Build Your Credit Score From Nothing – Part 3

How To Build Your Credit Score from Nothing – Part 3
“Take out a small personal loan at a local bank”
In Part 1 of this series, I discussed how to begin building your child’s credit score/history by getting him/her a student credit card in their name. In Part 2, I showed everyone how to use bills that you pay for your apartment or house in college to further build your history. See the links below if you missed Parts 1 or 2 of this series.
In the third part of this series, I’ll show you a very effective and easy method that I used to build my credit history and make up for the ground I lost by not following the instructions from Part 1 and 2 of this series.
What is this method you may be asking? Good question. It is taking out a small personal loan at a local bank!
While at first this may sound hard, simply follow the steps below, and you will be on your way to building a good line of credit history!
Obtaining a Small Personal Loan with Little or No Credit History
1) Find out the names and addresses of 2-3 good local banks in your area, either by recommendations from people you know, online, or in the yellow pages. The key to this is that it has to be a smaller, local bank! It can’t be a Wachovia or Bank of America, etc. Why is that? Easy! Small banks are desperate for new customers and to establish their name in the area, and they will be willing to take on the added trouble of giving you such a small loan in exchange for the potential for your business in the future.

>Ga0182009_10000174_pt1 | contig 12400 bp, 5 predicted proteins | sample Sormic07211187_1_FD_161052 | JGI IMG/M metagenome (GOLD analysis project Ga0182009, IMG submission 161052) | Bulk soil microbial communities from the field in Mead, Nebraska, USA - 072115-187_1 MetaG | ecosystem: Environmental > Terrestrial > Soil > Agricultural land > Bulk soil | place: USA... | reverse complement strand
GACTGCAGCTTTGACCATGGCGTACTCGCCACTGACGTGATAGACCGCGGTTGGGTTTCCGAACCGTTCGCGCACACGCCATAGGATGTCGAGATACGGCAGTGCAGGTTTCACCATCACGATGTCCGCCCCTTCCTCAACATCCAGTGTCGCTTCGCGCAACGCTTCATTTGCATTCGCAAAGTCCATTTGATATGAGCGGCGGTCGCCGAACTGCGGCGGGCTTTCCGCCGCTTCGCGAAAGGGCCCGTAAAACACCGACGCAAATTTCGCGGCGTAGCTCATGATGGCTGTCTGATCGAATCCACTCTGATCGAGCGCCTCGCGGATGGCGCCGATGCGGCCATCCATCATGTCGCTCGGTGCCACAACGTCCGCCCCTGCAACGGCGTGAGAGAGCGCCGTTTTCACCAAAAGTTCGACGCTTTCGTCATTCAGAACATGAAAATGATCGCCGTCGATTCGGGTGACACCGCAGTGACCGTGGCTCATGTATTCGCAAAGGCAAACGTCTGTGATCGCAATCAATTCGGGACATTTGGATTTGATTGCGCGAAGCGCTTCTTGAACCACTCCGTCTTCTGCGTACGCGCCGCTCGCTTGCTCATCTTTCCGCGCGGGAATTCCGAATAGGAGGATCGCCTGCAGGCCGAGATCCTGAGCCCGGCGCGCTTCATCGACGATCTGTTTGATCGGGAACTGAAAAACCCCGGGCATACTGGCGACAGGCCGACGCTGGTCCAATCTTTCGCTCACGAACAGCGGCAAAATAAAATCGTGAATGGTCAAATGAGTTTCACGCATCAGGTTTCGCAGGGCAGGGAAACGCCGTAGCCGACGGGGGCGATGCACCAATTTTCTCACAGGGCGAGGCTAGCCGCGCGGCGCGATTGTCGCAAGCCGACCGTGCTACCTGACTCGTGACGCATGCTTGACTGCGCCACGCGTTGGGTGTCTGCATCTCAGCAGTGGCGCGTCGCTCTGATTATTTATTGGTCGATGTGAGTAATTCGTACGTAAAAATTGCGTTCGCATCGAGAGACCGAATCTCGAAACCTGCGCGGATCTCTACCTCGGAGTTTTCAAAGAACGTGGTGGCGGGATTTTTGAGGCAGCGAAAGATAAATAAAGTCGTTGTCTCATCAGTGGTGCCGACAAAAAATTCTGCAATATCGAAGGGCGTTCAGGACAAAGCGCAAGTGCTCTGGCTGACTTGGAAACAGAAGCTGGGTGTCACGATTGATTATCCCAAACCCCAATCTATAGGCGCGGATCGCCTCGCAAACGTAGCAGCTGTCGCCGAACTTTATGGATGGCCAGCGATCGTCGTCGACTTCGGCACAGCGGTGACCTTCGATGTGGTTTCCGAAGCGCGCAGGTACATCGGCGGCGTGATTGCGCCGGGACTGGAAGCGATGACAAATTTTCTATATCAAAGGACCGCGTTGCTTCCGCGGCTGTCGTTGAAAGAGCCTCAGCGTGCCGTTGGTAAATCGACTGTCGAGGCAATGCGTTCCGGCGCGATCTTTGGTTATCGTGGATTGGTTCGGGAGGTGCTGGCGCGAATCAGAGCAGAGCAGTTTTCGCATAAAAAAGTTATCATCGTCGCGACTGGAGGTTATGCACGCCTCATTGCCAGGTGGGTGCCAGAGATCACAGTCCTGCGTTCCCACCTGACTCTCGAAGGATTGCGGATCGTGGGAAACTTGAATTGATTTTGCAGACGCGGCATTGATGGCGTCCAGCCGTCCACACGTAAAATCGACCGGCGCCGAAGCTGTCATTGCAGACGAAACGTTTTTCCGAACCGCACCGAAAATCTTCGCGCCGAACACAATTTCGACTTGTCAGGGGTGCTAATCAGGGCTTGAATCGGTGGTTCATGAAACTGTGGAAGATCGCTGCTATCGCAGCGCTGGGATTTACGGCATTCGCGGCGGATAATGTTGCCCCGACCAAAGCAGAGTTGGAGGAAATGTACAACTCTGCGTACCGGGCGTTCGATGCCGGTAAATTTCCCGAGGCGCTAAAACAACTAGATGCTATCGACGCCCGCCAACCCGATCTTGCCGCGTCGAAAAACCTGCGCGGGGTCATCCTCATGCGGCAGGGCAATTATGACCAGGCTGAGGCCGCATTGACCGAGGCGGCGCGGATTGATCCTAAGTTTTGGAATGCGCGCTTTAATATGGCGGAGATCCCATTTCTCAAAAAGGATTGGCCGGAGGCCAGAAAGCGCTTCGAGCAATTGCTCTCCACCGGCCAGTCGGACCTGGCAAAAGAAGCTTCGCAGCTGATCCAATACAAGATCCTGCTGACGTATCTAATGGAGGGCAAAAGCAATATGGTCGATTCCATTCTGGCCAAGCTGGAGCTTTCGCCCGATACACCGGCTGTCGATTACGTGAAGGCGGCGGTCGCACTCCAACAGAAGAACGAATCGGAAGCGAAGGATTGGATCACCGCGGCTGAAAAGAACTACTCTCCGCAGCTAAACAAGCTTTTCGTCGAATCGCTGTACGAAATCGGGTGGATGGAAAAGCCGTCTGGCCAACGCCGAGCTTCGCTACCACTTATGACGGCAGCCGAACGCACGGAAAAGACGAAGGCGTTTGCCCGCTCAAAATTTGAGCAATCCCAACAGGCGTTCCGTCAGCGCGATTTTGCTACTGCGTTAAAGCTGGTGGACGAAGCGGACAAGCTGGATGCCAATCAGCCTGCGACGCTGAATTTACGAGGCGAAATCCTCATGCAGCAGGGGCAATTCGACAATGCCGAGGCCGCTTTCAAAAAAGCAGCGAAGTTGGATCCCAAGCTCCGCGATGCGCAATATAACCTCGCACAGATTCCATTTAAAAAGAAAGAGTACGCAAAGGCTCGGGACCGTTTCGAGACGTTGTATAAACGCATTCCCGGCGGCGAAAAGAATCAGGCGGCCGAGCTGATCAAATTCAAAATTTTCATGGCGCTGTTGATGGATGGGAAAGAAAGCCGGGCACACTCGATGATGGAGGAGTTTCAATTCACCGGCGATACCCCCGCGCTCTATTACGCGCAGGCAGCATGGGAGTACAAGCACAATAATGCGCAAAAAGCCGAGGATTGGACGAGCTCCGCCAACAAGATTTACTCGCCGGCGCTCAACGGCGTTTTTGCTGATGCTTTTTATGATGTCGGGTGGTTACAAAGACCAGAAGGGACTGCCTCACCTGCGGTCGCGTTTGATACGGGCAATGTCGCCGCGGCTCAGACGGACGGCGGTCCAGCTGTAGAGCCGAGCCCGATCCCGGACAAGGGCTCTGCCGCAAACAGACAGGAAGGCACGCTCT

2) Go to the bank, ask to speak to the loan officer.
3) Explain to them exactly what you are doing – you want to open up a small personal loan ($1000 is a good round number) with a one year payback period to build your credit history, and have no intention or desire to actually use or spend the money. This will make them feel all warm and fuzzy inside. They love security!
4) If they don’t suggest it already, recommend that you also want to open up a CD account at that same bank for the same $$ amount of the loan and use it as collateral against the loan. See how that works? No risk for either party.

Once you have settled on an arrangement that will work for both sides, you can then delve in to figuring out the specifics of the loan (i.e. interest rate you will be charged).

5) After finding out the details of what the $1000 personal loan would entail, tell the loan officer that you want to shop around a little before making your final decision. He/she will completely understand (or should anyway). Then, go to the 1-2 other recommended local banks on your list and do a loan comparison in order to make sure you’re receiving the most favorable terms.

6) After comparing the loan offers from the different banks you visited and deciding which fits your situation the best, fill out all of the loan and CD paper work, and open up a checking account at that same bank as well. The checking account will be where you place the loan money so that you can transfer it directly to pay off your loan payments each month. This can all be set up automatically too! You don’t want to pay off the entire loan all at once. Distribute the payments evenly and in small increments over the entire year in order to gain more improvement to your credit score.
7) After the year passes by and the loan is paid off, discontinue the CD account, transfer the $1000 locked up in that to your normal checking account, and then close your loan and checking account for cash.
8) VIOLA! – You have just built your credit further with little to no risk! Genius!

Keep on eye out for Part 4 of this series, coming soon!

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Keep on learning!

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